Wetlands are vegetated regions that are inundated with water on a permanent, seasonal or intermittent basis1. These ecosystems play an important role in the carbon cycle: wetlands take up and store carbon, and release carbon dioxide and methane through the decomposition of organic matter2. More than 50% of wetlands are located in the high northern latitudes3, where permafrost also prevails and exerts a strong control on wetland hydrology4. Permafrost degradation is linked to changes in Arctic lakes: between 1973 and 2004 the abundance of lakes increased in continuous permafrost zones, but decreased in other zones5. Here, we use a global climate model to examine the influence of permafrost thaw on the prevalence of high-latitude northern wetlands, under four emissions scenarios. We show that as permafrost degrades, the areal extent of wetlands declines; we found a net loss in wetland extent in the three highest emissions scenarios. We also note an initial increase in the number of days of the year conducive to wetland formation, owing to an increase in unfrozen surface moisture resulting from a lengthening of the thaw season. This is followed by a dramatic decline in the number of wetland-conducive days, owing to a deepening of the permafrost surface, and drainage of near-surface moisture to deeper soil layers. We suggest that a reduction in the areal extent and duration of wetlands will influence high-latitude carbon emissions.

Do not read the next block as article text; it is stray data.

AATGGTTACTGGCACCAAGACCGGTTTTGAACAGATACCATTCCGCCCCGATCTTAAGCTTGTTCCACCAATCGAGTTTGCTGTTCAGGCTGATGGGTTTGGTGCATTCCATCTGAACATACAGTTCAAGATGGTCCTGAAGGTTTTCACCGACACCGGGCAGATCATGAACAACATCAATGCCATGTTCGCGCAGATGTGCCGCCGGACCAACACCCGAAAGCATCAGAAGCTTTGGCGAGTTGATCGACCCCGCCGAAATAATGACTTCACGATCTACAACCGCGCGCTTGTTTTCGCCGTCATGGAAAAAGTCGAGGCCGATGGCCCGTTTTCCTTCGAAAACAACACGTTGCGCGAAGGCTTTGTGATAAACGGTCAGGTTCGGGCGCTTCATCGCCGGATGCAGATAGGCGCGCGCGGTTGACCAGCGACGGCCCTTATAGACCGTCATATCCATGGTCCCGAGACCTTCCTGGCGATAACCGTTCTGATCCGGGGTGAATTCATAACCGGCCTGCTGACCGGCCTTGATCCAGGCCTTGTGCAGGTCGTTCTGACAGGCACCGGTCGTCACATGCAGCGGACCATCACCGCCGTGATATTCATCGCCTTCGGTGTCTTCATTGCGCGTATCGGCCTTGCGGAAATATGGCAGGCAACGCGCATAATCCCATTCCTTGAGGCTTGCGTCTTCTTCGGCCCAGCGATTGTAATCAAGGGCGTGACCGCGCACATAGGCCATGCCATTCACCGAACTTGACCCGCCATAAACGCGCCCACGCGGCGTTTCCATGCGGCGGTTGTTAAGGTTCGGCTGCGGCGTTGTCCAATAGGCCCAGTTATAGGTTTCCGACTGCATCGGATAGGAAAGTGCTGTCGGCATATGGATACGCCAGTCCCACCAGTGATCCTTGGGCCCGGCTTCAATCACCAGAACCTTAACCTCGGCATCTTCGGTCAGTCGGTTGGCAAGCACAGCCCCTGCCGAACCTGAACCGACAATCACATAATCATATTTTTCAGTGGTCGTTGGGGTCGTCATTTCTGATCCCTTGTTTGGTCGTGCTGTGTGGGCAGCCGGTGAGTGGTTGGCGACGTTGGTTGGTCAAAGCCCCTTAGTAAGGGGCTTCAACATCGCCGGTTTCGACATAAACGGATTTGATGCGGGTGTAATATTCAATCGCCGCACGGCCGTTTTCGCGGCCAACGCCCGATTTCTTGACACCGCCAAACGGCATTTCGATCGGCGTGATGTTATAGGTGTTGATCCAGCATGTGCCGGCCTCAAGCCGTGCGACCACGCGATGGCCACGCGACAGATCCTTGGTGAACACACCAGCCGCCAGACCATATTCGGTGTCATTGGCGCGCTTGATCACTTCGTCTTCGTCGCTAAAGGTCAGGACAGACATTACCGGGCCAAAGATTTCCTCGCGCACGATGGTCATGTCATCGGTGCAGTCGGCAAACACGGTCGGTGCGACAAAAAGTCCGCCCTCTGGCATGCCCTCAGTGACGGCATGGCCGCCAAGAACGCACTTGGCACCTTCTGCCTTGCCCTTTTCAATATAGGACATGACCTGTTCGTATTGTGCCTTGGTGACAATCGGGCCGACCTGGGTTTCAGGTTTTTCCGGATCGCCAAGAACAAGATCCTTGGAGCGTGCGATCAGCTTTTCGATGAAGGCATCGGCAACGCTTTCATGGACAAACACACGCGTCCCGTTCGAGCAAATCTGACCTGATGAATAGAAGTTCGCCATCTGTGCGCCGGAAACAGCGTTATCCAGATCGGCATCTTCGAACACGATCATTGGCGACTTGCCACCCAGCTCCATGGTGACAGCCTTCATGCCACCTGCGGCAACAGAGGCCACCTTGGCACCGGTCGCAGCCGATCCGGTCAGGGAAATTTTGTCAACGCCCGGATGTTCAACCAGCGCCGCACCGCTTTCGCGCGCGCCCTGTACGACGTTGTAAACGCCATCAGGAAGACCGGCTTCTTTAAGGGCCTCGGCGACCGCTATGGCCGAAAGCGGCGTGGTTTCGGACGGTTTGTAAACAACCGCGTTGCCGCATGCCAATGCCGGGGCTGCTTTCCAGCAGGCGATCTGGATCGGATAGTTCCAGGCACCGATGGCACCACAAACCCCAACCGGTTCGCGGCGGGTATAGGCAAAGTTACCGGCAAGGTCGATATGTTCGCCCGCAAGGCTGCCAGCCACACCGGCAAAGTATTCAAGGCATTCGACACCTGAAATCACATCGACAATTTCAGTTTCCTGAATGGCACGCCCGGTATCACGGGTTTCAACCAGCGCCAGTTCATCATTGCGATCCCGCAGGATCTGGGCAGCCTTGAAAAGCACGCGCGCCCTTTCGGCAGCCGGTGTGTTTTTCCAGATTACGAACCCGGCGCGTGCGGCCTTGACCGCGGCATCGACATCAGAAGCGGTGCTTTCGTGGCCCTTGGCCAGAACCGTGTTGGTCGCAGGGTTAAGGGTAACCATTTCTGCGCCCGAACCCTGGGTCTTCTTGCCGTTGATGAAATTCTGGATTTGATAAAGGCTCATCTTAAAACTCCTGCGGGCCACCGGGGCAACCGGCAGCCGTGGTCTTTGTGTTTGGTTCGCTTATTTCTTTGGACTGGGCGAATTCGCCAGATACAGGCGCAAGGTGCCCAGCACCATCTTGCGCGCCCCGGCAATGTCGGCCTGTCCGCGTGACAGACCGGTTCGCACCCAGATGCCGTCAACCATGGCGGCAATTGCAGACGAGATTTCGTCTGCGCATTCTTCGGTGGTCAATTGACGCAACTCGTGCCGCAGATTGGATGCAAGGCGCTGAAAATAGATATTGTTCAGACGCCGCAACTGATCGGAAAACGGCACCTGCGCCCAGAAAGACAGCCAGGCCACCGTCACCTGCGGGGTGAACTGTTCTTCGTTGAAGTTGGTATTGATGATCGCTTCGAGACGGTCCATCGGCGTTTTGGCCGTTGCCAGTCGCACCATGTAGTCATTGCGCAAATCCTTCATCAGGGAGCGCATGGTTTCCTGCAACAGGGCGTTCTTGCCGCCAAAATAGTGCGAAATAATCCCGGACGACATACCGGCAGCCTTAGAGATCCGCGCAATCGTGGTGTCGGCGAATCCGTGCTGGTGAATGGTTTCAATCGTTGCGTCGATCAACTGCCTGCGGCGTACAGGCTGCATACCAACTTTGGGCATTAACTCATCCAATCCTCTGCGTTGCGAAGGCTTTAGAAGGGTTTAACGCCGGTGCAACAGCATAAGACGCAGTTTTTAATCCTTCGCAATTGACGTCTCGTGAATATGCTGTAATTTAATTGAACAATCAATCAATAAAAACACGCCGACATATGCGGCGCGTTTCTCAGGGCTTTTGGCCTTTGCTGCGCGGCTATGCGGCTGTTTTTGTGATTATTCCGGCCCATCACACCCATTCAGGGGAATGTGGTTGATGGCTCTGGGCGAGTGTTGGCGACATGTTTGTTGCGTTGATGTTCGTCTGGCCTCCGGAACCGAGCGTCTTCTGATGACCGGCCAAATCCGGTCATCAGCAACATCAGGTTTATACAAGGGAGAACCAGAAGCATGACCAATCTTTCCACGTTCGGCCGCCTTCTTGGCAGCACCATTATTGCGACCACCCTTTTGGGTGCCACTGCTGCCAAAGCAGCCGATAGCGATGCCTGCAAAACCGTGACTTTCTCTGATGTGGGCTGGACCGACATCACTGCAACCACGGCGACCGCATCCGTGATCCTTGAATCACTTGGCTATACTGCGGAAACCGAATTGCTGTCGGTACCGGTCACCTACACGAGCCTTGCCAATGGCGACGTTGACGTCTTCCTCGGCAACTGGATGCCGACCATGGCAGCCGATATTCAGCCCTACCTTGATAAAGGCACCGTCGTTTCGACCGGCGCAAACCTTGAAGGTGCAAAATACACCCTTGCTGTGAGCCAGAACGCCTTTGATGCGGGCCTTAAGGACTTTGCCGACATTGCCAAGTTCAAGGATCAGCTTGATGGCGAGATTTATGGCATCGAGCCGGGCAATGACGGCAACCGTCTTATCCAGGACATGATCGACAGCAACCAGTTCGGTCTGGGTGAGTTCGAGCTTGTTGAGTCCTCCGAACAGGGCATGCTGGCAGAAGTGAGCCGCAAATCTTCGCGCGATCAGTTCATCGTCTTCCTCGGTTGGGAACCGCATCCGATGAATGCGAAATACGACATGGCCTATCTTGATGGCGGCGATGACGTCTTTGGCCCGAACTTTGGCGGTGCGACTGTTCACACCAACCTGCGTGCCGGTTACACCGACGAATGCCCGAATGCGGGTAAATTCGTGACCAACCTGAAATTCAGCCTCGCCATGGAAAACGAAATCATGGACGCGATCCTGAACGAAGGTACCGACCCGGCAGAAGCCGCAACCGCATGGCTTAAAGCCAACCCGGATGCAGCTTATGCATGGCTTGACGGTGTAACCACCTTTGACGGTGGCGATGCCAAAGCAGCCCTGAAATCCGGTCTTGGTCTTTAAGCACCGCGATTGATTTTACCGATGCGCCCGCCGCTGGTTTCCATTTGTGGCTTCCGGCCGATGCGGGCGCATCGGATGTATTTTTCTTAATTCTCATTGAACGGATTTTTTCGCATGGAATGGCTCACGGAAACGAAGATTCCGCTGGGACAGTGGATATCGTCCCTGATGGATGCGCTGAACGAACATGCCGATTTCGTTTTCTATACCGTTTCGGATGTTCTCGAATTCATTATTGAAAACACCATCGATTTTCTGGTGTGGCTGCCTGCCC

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The authors wish to acknowledge the assistance of V. Arora, M. Eby, K. Zickfeld, E. Wiebe and R. Wania. We are grateful to the National Science and Engineering Research Council of Canada, the Canadian Foundation for Climate and Atmospheric Sciences and the Australian Research Council for providing research support.
The authors declare no competing financial interests.
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Avis, C., Weaver, A. & Meissner, K. Reduction in areal extent of high-latitude wetlands in response to permafrost thaw. Nature Geosci 4, 444–448 (2011). https://doi.org/10.1038/ngeo1160
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